What is one of the most ubiquitous user communication devices? If you said Web browser you’d be right. Consider the following global statistics. In 2011:
- Fixed and mobile connections reached 7 billion worldwide.
- Approximately 6 billion Mobile subscriptions and 1 billion fixed wireline phones.
- 1.2 billion Mobile Web Users, 0.6 billion fixed broadband subscriptions.
- 0.5 billion smart phones shipped in 2011.
- In U.S. and western Europe 90% of mobile subscribers have Internet-ready phones.
Every smart phone or tablet which is shipped has a browser. Add to that the browsers that are used by other devices (e.g. laptops, desktops, game consoles) makes the browser the new de facto user interface.
Several smart folks are currently developing standards to equip the browser with real-time interactive communications capabilities in an initiative called Web RTC (Web Real Time Communication). This is an effort to achieve a standardized infrastructure in Web browsers on which real-time interactive communication between users of the World Wide Web can be achieved. Web RTC offers web application developers the ability to write rich, real-time multimedia applications on the Web, without requiring plug-ins, downloads or installs. Its purpose is to help build a strong RTC platform that works across multiple web browsers and across multiple platforms.
You may be asking, “what’s new about this?” You might be thinking, “I can make audio and video calls today from my mobile or laptop.” Of course, either of these applications are packaged by equipment vendors or users load these apps with various dependencies and interoperability issues. Now a few more details about the IETF effort.
On the other side of the spectrum, there is the ITU-standardized network-centric IMS RCS (Rich Communication Service) application which seems to be coming back to life after years of dormancy. Some mobile equipment vendors may be packaging IMS stack in their devices and there seems to be some renewed interest in RCS.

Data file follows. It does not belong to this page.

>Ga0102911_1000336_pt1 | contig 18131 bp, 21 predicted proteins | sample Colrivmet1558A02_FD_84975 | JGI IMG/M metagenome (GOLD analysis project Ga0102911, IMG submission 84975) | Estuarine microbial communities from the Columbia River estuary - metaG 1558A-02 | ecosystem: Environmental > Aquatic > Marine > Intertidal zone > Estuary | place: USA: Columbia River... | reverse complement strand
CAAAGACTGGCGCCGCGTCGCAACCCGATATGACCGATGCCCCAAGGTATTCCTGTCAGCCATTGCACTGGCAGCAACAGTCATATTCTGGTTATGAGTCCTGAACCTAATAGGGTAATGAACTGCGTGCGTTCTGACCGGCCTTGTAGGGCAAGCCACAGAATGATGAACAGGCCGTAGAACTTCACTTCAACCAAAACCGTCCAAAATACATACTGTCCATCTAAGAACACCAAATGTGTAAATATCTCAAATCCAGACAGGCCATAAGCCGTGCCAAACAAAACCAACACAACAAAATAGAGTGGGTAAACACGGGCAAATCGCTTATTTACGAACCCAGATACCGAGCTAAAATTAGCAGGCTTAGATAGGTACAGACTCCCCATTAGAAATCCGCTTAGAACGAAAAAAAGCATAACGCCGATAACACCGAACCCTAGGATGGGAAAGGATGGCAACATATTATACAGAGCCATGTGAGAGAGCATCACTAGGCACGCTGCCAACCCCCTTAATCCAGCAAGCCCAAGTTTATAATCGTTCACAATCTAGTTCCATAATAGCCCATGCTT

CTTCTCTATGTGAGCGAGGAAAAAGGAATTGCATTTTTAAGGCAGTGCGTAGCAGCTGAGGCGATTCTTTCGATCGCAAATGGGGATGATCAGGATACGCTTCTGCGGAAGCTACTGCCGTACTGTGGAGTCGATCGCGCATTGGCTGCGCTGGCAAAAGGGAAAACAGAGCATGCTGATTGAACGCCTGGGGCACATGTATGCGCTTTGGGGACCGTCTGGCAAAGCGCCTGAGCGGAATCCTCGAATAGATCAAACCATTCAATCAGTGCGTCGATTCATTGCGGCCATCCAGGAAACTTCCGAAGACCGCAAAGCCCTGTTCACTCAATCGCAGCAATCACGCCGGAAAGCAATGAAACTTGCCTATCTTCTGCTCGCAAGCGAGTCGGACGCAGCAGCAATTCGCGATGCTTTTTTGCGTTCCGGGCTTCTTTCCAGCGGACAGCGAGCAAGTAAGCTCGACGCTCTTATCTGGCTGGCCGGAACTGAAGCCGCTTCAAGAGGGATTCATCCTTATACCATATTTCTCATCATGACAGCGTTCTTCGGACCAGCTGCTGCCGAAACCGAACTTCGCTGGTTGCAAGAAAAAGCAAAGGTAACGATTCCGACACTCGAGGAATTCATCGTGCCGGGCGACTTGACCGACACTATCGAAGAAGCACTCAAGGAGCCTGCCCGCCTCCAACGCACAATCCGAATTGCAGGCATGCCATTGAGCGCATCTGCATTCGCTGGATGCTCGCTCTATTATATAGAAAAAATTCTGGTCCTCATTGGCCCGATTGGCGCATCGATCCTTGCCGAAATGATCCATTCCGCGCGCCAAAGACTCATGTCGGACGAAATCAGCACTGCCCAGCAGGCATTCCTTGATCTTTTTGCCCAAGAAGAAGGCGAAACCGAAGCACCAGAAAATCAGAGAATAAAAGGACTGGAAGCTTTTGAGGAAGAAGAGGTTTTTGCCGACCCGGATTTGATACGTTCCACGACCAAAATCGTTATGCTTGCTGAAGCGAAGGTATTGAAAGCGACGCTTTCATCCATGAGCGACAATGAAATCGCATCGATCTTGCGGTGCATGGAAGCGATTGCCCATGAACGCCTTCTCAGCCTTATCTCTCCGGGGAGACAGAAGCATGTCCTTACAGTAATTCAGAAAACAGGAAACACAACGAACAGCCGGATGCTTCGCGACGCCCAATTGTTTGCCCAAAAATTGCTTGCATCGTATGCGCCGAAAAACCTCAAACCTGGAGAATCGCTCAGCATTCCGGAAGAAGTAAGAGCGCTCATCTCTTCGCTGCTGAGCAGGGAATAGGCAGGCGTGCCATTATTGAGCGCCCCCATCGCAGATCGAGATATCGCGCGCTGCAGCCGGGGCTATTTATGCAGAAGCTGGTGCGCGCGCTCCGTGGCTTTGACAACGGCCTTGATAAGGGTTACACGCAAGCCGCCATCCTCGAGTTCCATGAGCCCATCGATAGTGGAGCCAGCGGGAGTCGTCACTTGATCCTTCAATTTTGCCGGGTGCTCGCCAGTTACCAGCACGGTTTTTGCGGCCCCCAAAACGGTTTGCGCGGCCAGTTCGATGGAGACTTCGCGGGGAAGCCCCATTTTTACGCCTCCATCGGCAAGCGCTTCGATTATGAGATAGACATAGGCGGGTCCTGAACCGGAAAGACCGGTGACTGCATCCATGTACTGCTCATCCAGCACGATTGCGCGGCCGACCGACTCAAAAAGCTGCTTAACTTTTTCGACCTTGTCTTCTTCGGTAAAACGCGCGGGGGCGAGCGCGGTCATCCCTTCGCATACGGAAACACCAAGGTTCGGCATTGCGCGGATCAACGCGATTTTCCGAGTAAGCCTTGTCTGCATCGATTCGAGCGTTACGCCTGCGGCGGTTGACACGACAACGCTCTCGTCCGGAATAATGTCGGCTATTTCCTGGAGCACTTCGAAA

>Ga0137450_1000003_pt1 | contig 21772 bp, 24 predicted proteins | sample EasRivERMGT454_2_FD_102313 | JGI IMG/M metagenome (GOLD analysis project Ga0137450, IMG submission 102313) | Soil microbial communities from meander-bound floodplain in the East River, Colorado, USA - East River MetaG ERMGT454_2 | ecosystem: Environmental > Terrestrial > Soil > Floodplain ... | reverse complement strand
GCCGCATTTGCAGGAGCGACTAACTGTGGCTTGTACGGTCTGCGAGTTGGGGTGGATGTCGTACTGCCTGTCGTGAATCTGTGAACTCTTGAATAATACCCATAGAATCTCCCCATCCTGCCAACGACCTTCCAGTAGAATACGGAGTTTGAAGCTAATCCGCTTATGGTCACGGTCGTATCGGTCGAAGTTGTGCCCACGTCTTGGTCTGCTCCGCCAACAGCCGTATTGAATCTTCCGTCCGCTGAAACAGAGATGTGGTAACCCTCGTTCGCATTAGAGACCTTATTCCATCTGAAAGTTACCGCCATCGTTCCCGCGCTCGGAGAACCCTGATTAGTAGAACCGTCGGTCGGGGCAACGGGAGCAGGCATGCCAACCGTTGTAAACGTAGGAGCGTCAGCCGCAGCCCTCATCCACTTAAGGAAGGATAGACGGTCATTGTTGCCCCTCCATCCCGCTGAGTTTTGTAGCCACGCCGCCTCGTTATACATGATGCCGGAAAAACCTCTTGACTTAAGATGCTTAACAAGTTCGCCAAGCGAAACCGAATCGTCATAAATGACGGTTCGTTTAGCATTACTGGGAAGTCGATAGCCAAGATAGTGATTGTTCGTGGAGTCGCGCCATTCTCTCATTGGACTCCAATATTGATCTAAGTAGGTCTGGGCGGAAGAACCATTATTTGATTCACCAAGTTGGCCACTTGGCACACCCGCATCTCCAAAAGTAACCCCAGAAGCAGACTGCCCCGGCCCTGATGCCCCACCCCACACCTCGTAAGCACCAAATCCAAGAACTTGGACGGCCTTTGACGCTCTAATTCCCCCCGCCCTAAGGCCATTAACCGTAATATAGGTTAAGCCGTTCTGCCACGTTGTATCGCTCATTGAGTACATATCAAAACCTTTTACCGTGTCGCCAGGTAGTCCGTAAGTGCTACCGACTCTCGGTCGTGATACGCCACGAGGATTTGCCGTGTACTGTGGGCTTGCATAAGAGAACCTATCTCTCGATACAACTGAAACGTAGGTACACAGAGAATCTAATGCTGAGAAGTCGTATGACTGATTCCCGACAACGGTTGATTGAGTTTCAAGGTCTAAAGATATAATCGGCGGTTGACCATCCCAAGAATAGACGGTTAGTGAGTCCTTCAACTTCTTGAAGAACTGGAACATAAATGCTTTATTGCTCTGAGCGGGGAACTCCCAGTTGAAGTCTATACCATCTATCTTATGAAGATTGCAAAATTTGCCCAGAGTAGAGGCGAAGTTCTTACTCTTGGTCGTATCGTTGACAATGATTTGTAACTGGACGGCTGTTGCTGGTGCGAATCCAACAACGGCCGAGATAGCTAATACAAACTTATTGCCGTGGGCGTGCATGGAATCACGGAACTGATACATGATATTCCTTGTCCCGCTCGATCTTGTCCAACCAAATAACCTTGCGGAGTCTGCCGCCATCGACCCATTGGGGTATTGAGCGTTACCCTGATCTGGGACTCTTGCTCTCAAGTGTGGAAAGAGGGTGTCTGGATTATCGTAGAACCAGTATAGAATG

We can all speculate what will happen. Will the industry embrace the WebRTC approach or they will continue to use proprietary native clients and plod through the interop issues? Will the network-centric IMS-RCS and the user-driven WebRTC coexist or will one will overwhelm the other? Between IMS and WebRTC, my bet is on the latter. Internet is a shining model of scaling, flexibility, richness and “wisdom of the crowd” app development. The large installed base of browsers and its expected steep growth in the future gives it great momentum and Robert MetCalfe’s Law works in its favor. This development also provides a reminder to traditional service providers of the challenge and opportunity presented by these kind of disruptive technologies, and that is to be mindful of professor Ted Levitt’s (Harvard Business School)  warning about realizing what business they are in and embracing the new development.
What do you think?
 mobiThinking “Global mobile statistics 2012: all quality mobile marketing research, mobile Web stats, subscribers, ad revenue, usage, trends…”
 Robert Metcalfe posits that the value of a network grows as the square of the number of users. Some scholars claim that the law overestimates.
 “If only the buggy whip makers had thought of themselves as being in the personal transportation business, providing a stimulant or catalyst to an energy source, Mr. Levitt wrote, they might have survived into the automotive era”. This appeared in 1960 in HBR article Marketing Myopia. Some scholars have questioned the applicability to some disruptive change scenarios